The prime minister today set out plans for a new crackdown on benefit claimants as part of a government bid to boost the skilled workforce.
Gordon Brown previewed a new carrot-and-stick approach, billed as a new balance of rights and responsibilities.
Lone parents and those on incapacity benefits will be encouraged to seek training to re-enter the workforce, with the implication that benefits could be withheld from those refusing to participate.
Speaking at the Confederation of British Industries (CBI) annual conference, Mr Brown said the best welfare for people could be training to help them find skilled work in the future rather than benefits to tide them over today.
The prime minister announced anyone signing up for unemployment benefits will now also need to sign up for a skills review, offering them advice and training if needed.
"This could be taken into account in their benefit entitlement," he said, in an indication the government is prepared to withhold benefits from those not actively seeking work.
In an attempt to offer a 'carrot', Mr Brown announced welfare secretary Peter Hain will reform the 16-hour rule, which currently sees benefits withheld from people undertaking more than 16 hours of training a week.
In his annual address to business leaders, Mr Brown repeatedly stressed the need to improve skills, reiterating past warnings that the number of unskilled British jobs is set to fall by more than five million.
Under new government plans, lone parents will be required to undergo training in order to start skilled work at the same time as their child starts school.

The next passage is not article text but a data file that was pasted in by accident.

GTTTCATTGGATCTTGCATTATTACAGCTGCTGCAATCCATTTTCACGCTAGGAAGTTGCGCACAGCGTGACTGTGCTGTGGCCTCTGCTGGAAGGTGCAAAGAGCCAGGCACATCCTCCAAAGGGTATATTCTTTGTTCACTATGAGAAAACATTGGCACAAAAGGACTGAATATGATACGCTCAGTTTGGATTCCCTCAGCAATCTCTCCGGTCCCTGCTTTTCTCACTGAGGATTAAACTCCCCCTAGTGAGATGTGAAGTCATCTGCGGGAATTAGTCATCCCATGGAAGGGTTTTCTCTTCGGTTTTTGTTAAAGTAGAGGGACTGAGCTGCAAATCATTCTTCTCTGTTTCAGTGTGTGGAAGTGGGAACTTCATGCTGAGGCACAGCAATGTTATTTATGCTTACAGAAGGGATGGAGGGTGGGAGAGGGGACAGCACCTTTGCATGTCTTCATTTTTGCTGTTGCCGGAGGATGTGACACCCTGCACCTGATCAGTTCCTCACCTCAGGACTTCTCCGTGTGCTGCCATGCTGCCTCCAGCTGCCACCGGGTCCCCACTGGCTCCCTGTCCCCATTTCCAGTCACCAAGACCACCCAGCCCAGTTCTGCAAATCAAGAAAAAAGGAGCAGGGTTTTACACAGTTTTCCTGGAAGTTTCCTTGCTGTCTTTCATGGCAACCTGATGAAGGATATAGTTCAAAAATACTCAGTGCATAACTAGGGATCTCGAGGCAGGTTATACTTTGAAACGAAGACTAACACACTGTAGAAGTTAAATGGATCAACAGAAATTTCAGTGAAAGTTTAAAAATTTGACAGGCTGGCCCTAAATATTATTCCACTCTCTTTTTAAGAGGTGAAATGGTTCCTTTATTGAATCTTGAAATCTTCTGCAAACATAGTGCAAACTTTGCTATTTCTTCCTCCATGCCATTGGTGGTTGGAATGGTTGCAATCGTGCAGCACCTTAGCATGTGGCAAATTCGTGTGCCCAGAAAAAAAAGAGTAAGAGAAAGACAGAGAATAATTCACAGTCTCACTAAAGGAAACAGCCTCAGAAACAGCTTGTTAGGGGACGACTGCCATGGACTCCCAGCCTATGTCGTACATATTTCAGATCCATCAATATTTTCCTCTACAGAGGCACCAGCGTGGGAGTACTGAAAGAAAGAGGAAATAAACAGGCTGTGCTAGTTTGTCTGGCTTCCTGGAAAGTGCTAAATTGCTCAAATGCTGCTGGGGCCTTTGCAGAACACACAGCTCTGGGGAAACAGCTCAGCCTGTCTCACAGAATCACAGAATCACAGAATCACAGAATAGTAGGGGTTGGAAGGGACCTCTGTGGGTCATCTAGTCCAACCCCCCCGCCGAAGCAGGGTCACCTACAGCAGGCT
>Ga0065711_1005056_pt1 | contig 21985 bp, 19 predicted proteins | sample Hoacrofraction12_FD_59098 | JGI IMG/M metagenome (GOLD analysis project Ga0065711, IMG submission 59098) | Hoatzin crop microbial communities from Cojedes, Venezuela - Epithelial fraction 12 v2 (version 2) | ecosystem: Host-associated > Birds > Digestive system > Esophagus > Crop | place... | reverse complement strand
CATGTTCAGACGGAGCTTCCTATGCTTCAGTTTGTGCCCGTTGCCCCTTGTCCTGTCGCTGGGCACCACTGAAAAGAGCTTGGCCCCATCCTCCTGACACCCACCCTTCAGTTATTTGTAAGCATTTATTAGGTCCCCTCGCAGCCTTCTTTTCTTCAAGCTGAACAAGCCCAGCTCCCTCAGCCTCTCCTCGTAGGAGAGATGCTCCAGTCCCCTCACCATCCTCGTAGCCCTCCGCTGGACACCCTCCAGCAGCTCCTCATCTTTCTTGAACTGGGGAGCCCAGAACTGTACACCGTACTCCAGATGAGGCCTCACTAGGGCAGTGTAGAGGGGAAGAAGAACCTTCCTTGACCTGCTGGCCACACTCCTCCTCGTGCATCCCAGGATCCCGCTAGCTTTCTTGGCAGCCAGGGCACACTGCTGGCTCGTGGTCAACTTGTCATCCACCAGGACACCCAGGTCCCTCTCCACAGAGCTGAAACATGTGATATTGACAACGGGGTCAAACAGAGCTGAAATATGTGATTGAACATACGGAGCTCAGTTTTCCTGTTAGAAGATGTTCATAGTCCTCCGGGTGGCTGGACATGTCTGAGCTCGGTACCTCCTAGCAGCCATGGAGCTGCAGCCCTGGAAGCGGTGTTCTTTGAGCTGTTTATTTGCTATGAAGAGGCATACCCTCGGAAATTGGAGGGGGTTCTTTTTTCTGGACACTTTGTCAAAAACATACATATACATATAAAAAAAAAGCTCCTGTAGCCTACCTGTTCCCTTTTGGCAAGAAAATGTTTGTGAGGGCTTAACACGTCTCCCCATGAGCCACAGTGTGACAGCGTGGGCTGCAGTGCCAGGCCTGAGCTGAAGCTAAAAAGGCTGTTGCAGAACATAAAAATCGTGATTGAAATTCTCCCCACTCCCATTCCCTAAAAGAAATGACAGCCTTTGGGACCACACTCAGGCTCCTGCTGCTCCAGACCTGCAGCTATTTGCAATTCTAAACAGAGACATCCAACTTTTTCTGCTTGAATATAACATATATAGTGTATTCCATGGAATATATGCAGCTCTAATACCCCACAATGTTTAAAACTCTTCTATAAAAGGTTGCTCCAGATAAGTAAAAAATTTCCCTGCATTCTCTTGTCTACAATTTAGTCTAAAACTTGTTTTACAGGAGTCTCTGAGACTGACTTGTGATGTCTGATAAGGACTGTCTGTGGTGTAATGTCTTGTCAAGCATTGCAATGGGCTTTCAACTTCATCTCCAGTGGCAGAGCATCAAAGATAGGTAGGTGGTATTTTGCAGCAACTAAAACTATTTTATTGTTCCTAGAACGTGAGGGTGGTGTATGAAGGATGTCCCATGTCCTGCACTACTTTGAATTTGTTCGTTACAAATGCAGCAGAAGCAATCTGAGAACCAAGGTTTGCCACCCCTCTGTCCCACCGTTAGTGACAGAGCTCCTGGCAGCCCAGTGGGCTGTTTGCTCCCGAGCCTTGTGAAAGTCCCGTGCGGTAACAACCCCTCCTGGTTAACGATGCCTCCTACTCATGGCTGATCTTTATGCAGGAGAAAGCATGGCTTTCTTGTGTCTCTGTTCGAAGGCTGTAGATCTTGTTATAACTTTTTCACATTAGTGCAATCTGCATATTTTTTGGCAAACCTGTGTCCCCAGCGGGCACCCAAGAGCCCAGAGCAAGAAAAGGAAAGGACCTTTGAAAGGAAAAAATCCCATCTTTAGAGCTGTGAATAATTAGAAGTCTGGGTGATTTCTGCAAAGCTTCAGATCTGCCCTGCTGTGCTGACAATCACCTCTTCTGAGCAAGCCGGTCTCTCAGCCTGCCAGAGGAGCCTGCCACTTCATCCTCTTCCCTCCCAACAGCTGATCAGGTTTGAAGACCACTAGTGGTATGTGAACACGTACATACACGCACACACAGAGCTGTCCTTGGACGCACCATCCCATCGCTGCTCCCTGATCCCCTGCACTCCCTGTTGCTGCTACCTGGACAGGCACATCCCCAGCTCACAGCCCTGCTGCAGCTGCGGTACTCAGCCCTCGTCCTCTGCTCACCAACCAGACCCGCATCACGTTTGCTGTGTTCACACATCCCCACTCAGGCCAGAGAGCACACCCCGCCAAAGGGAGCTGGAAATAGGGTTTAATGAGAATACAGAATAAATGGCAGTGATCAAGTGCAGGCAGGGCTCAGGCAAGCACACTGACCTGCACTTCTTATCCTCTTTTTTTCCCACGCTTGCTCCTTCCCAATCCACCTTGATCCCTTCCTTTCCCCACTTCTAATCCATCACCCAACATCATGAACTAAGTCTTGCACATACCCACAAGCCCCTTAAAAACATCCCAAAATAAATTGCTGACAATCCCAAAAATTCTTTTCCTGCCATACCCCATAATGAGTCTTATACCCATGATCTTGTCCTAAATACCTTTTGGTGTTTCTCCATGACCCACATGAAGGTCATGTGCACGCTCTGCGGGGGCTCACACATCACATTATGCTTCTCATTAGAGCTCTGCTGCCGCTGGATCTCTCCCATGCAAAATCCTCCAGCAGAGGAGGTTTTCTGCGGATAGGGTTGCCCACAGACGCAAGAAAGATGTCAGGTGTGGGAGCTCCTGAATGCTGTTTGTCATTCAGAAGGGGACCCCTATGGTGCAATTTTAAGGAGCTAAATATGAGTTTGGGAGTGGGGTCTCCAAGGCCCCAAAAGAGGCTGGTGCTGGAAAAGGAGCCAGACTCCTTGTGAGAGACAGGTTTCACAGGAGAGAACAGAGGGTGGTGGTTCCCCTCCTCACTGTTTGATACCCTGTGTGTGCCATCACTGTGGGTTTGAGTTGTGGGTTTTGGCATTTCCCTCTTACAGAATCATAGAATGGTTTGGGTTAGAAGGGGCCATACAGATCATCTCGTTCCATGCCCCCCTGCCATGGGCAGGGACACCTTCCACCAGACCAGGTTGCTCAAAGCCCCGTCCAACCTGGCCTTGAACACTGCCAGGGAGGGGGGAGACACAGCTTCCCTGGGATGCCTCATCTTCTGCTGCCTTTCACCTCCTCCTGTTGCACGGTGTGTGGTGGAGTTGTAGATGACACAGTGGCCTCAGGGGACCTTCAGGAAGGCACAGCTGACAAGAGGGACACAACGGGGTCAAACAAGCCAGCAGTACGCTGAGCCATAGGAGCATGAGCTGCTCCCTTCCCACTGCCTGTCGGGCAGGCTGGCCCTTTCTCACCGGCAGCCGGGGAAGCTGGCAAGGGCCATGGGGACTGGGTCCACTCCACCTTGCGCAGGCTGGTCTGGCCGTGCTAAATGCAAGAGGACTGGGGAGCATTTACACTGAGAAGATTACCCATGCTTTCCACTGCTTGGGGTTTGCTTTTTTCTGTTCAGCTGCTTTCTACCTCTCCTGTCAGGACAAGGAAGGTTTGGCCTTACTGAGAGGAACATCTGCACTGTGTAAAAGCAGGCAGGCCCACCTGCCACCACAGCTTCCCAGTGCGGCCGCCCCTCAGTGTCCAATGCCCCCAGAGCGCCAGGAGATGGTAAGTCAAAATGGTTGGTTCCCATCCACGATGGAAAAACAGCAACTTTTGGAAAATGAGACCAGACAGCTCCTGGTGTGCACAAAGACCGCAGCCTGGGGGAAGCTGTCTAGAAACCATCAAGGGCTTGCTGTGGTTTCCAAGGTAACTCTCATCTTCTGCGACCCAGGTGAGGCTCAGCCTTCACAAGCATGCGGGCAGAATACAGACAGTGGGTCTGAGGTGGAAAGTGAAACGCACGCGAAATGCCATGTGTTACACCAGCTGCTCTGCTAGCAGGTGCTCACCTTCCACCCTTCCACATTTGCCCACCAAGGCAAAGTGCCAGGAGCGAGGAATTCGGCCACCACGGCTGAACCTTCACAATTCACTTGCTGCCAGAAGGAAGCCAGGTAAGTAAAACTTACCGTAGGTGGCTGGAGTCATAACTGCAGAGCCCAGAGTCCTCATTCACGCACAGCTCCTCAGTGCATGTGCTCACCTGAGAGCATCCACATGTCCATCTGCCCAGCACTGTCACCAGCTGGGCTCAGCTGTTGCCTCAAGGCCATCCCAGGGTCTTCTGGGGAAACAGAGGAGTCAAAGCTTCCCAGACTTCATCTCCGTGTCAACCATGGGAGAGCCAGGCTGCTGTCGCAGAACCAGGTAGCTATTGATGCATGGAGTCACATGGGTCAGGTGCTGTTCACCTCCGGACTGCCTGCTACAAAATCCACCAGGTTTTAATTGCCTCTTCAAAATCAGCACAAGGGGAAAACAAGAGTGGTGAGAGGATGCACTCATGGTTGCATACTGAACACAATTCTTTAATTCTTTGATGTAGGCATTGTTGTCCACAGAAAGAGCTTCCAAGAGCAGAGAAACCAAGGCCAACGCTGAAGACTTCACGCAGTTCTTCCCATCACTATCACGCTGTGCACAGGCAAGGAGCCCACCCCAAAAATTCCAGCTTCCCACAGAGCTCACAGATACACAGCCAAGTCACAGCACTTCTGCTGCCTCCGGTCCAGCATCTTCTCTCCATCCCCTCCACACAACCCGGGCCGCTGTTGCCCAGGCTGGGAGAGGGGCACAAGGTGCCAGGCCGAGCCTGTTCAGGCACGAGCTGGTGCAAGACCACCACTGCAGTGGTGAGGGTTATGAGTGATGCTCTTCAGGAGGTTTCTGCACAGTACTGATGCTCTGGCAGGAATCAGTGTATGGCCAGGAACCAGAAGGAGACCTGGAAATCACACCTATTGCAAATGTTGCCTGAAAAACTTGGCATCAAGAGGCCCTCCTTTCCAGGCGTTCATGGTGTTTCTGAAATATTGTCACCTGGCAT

In a bid to offset criticism, Mr Brown promised parents would soon gain more rights to request flexible working, telling business leaders that employers also want more flexibility.
As previewed by Mr Hain last week, new reforms will also focus on the skills and abilities of incapacity benefit claimants, requiring those that can work to do so.
Mr Brown promised: "Work for those who can, education or training for those with no skills, and treatment for those who need medical help including mental health problems."
The prime minister again set out the argument for raising the school leaving age, arguing it can no longer be assumed a teenager can leave education with no qualifications and get unskilled work.
He warned the unqualified and unskilled would have to acquire a skill to become more easily employable, citing a lack of skills rather than jobs as the new barrier to full employment.
Mr Brown said: "While in the old days it was seen as the duty of government to create work for the inactive, in the new world there has to be both a duty on the government to help the inactive become employable and a duty on the inactive to take up these opportunities."